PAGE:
Ruth Bader Ginsburg’s passing, and Donald Trump’s subsequent nomination of Amy Coney Barrett to the Supreme Court, has us all rightly worried about the impending collapse of voting rights, women’s rights, gay rights, labor rights, and civil rights more broadly. Also in the news this week, a new start-up called Civvl recruits gig workers to sign up as independent contractors to serve as eviction agents for landlords looking to get rid of tenants behind on their rent.
These two stories might seem unrelated, but they’re not. A society this brutal, merciless, predatory, and exploitative cannot and will not uphold basic civil rights, nor can it function democratically. A society that enlists desperate people as gig workers to help evict other desperate people is no society at all. There’s no social fabric; there’s no sense of community, of solidarity, of togetherness, of mutual trust, of good will. And therefore, there can be no equality – of any kind – and there can certainly be no democracy.
And so Ginsburg’s legacy, as admirable as her personal story may be, is, after all, an illusion. There are no true champions of equality, liberty, fairness, or justice, in a system like this. Civil rights can only exist in a civil society, in which there is some shared commitment to the common good. But we don’t have that here; we never really did. We’ve always been a dog eat dog, every man for himself society in which every person’s claim to dignity depends upon the marketability of their skill set.
As we’re being made to run this hyper-capitalist, sink-or-swim gauntlet, we’re preached at by the liberal class about the virtues of diversity, inclusion, and tolerance, as if these values are attainable amidst such draconian economic conditions. This liberal ideal of a multicultural capitalist utopia has always been a pipe dream, and now, with a pending 6-3 conservative majority on the Supreme Court, it looks more and more like a downright fantasy.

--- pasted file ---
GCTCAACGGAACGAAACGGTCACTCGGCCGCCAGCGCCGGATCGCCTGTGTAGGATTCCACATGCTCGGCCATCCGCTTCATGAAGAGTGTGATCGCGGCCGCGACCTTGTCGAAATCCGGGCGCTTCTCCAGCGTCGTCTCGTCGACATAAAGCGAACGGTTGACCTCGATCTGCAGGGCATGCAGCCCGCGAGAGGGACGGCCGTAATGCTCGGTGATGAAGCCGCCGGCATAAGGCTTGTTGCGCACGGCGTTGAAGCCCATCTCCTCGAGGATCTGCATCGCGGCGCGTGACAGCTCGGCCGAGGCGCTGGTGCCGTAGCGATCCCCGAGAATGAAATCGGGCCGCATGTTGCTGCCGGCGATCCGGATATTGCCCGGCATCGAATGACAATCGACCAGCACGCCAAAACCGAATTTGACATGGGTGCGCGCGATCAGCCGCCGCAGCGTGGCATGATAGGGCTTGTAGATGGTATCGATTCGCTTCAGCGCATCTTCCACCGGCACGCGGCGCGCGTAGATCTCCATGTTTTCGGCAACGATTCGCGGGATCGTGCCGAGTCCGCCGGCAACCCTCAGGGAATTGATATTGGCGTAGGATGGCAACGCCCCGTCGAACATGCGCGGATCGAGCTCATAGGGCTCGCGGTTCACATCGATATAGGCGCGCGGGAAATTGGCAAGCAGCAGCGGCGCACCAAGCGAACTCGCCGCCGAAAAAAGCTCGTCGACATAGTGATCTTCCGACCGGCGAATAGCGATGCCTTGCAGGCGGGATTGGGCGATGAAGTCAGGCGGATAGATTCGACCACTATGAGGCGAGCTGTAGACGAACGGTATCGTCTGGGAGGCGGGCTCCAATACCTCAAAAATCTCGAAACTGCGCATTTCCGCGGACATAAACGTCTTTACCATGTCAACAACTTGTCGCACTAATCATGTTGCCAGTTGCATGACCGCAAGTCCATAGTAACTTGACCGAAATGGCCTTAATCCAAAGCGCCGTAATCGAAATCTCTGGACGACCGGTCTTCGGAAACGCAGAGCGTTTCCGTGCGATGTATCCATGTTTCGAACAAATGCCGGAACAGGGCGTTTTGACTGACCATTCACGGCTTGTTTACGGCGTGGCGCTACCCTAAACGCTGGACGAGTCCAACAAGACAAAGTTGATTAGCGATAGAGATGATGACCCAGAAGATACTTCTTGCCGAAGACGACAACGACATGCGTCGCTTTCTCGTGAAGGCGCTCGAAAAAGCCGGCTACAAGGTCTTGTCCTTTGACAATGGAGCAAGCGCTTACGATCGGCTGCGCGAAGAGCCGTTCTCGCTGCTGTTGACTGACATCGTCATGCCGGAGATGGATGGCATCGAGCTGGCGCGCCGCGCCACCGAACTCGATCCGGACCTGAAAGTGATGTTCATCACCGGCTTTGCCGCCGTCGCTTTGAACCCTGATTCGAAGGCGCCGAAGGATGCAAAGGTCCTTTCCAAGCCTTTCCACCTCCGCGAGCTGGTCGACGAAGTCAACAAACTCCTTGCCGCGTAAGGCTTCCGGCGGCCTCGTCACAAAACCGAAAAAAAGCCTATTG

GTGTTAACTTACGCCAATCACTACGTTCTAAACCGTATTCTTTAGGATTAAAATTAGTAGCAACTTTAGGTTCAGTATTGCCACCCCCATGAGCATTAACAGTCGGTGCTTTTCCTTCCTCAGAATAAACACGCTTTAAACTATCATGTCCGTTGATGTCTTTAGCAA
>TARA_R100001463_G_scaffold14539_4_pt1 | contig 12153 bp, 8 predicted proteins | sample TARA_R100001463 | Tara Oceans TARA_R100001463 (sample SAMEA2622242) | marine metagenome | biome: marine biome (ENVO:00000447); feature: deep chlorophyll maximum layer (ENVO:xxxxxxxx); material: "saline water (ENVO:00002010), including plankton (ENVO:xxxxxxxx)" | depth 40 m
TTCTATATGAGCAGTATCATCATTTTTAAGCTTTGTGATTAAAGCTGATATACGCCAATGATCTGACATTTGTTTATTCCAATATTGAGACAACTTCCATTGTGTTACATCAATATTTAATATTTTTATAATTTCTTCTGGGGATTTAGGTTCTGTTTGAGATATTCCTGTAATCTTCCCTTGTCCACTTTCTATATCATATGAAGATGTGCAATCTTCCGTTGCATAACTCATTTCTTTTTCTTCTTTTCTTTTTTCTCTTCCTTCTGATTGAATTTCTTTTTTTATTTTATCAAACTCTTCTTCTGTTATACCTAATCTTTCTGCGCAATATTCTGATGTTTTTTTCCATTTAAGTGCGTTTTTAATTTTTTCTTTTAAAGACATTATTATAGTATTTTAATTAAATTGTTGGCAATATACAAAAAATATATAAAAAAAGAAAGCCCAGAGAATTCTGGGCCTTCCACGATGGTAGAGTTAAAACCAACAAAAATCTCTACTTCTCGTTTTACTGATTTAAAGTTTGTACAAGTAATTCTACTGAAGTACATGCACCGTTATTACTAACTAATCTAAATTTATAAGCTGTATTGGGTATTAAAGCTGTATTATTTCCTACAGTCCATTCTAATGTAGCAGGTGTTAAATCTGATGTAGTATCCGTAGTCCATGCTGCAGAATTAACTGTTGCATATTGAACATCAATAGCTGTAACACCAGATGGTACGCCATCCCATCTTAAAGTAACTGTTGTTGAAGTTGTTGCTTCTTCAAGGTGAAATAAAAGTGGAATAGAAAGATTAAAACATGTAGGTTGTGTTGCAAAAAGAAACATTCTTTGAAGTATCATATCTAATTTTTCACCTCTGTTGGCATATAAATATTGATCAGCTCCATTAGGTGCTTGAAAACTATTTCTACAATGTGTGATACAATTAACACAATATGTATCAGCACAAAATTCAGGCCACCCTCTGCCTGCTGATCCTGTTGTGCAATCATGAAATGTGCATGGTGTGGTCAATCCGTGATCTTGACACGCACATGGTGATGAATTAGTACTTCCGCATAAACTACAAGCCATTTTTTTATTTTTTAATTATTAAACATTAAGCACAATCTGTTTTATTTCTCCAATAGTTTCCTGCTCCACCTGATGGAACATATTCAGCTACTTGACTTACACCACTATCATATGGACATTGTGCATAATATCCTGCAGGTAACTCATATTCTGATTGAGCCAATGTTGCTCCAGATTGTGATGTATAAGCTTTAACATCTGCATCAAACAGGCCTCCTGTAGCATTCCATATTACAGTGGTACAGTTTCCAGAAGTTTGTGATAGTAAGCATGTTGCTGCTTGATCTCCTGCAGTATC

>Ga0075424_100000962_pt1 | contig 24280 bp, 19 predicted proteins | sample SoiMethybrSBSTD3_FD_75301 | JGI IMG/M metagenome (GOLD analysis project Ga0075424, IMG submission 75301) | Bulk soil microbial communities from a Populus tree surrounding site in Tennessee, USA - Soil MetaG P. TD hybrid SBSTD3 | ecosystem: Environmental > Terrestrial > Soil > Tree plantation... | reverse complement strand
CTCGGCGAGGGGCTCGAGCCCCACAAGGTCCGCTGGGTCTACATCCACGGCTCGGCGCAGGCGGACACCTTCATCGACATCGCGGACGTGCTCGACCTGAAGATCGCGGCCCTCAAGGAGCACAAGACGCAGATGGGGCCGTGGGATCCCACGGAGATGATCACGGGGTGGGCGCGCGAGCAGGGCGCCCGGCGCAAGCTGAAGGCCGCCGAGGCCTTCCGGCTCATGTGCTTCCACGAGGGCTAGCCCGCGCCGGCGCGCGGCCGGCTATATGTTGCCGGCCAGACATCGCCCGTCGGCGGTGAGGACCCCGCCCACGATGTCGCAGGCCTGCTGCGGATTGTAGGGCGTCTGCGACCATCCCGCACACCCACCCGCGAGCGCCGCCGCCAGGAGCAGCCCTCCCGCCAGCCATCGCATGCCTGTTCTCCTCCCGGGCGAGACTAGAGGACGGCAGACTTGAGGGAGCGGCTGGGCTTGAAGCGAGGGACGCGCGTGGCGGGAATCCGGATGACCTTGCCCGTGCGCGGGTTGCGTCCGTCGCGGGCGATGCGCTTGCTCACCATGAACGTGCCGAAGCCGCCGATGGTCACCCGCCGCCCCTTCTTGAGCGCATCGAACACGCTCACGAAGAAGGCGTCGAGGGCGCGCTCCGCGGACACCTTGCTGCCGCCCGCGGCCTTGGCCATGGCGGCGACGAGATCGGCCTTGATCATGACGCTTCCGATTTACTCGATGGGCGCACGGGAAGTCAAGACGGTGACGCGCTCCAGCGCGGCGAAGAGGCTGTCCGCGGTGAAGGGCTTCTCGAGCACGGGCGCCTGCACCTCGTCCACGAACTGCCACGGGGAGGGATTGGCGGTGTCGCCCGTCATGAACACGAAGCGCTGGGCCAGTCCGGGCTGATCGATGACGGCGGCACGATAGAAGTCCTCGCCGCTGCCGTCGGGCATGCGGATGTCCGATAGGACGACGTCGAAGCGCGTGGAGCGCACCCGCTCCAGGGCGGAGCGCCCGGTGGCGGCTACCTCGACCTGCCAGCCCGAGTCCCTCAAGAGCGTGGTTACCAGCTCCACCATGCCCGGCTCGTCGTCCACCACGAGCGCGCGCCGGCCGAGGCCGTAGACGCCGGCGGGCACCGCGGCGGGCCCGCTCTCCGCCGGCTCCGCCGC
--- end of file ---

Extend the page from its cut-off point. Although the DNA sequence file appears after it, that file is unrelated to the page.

Can Coney Barrett’s nomination be stopped? Perhaps. There are numerous delay tactics that House and Senate Democrats can employ to, at the very least, stall the process until after the November 3rd election. Whether they’ll use them or not is another question. The Democrats, after all, have made courting moderate Republicans the linchpin of their 2020 electoral strategy, and those voters might not appreciate them grinding the government to a halt to block a conservative SCOTUS appointment.
If Coney Barrett is seated and Trump is defeated in November, will Joe Biden commit to packing the court – the only remedy that allows for even the possibility of progressive reform? This is, unfortunately, another precarious proposition. But even if a potential Biden administration were to defy all expectations and actually do the right thing, packing the court would drastically alter the role of the judiciary in our constitutional system (though I would of course argue that such a partisan perversion of the courts has already happened, which is the argument for packing the courts in the first place).
No matter the resolution here, it’s clear that liberalism, which is the combination of market capitalism, secularism, and racial, gender, and sexual equality, is unsustainable, because capitalism, and the oligarchy which it inevitably yields, will not allow for equality of any kind. Ginsburg’s replacement by Barrett on the nation’s highest court is just the latest and starkest example of the irreconcilable contradictions of civil equality and economic barbarism.
We discuss Ginsburg’s legacy, the threat of a right wing court, the Democrats’ options in the coming weeks, and the history of capital/labor struggles that led to this moment on episode 88 of the Due Dissidence podcast. Hear our full conversation by clicking the player below:
Photos: Biography.com, Notre Dame University